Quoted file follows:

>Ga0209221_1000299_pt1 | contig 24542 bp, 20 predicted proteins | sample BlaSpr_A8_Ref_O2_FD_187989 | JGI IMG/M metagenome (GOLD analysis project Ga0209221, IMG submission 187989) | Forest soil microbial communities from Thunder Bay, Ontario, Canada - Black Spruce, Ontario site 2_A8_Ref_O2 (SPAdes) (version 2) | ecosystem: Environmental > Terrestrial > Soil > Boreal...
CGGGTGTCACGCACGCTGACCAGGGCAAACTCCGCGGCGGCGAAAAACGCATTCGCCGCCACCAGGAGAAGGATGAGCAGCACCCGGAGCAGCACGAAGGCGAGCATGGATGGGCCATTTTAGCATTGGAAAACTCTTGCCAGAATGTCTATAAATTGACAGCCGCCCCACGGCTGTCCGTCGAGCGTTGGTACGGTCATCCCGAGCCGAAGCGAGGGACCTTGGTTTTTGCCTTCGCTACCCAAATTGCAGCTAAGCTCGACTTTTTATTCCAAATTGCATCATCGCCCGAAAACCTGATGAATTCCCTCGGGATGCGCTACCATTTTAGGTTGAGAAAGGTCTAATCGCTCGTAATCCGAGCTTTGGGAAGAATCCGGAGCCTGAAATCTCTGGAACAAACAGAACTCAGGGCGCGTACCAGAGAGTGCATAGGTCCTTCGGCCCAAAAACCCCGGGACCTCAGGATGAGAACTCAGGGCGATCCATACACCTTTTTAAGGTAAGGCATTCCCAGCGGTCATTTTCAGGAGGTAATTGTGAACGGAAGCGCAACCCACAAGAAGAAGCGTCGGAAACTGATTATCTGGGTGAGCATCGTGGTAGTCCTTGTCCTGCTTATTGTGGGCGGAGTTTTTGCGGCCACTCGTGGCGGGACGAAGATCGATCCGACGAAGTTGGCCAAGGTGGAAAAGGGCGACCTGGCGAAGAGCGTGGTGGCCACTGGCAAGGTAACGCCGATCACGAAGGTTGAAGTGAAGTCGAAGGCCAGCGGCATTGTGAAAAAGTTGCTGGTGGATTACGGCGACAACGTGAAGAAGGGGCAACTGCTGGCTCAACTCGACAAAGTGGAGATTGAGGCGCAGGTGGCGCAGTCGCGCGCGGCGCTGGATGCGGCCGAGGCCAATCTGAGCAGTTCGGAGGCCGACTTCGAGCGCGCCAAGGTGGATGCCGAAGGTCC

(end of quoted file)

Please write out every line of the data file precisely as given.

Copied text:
>Ga0209221_1000299_pt1 | contig 24542 bp, 20 predicted proteins | sample BlaSpr_A8_Ref_O2_FD_187989 | JGI IMG/M metagenome (GOLD analysis project Ga0209221, IMG submission 187989) | Forest soil microbial communities from Thunder Bay, Ontario, Canada - Black Spruce, Ontario site 2_A8_Ref_O2 (SPAdes) (version 2) | ecosystem: Environmental > Terrestrial > Soil > Boreal...
CGGGTGTCACGCACGCTGACCAGGGCAAACTCCGCGGCGGCGAAAAACGCATTCGCCGCCACCAGGAGAAGGATGAGCAGCACCCGGAGCAGCACGAAGGCGAGCATGGATGGGCCATTTTAGCATTGGAAAACTCTTGCCAGAATGTCTATAAATTGACAGCCGCCCCACGGCTGTCCGTCGAGCGTTGGTACGGTCATCCCGAGCCGAAGCGAGGGACCTTGGTTTTTGCCTTCGCTACCCAAATTGCAGCTAAGCTCGACTTTTTATTCCAAATTGCATCATCGCCCGAAAACCTGATGAATTCCCTCGGGATGCGCTACCATTTTAGGTTGAGAAAGGTCTAATCGCTCGTAATCCGAGCTTTGGGAAGAATCCGGAGCCTGAAATCTCTGGAACAAACAGAACTCAGGGCGCGTACCAGAGAGTGCATAGGTCCTTCGGCCCAAAAACCCCGGGACCTCAGGATGAGAACTCAGGGCGATCCATACACCTTTTTAAGGTAAGGCATTCCCAGCGGTCATTTTCAGGAGGTAATTGTGAACGGAAGCGCAACCCACAAGAAGAAGCGTCGGAAACTGATTATCTGGGTGAGCATCGTGGTAGTCCTTGTCCTGCTTATTGTGGGCGGAGTTTTTGCGGCCACTCGTGGCGGGACGAAGATCGATCCGACGAAGTTGGCCAAGGTGGAAAAGGGCGACCTGGCGAAGAGCGTGGTGGCCACTGGCAAGGTAACGCCGATCACGAAGGTTGAAGTGAAGTCGAAGGCCAGCGGCATTGTGAAAAAGTTGCTGGTGGATTACGGCGACAACGTGAAGAAGGGGCAACTGCTGGCTCAACTCGACAAAGTGGAGATTGAGGCGCAGGTGGCGCAGTCGCGCGCGGCGCTGGATGCGGCCGAGGCCAATCTGAGCAGTTCGGAGGCCGACTTCGAGCGCGCCAAGGTGGATGCCGAAGGTCC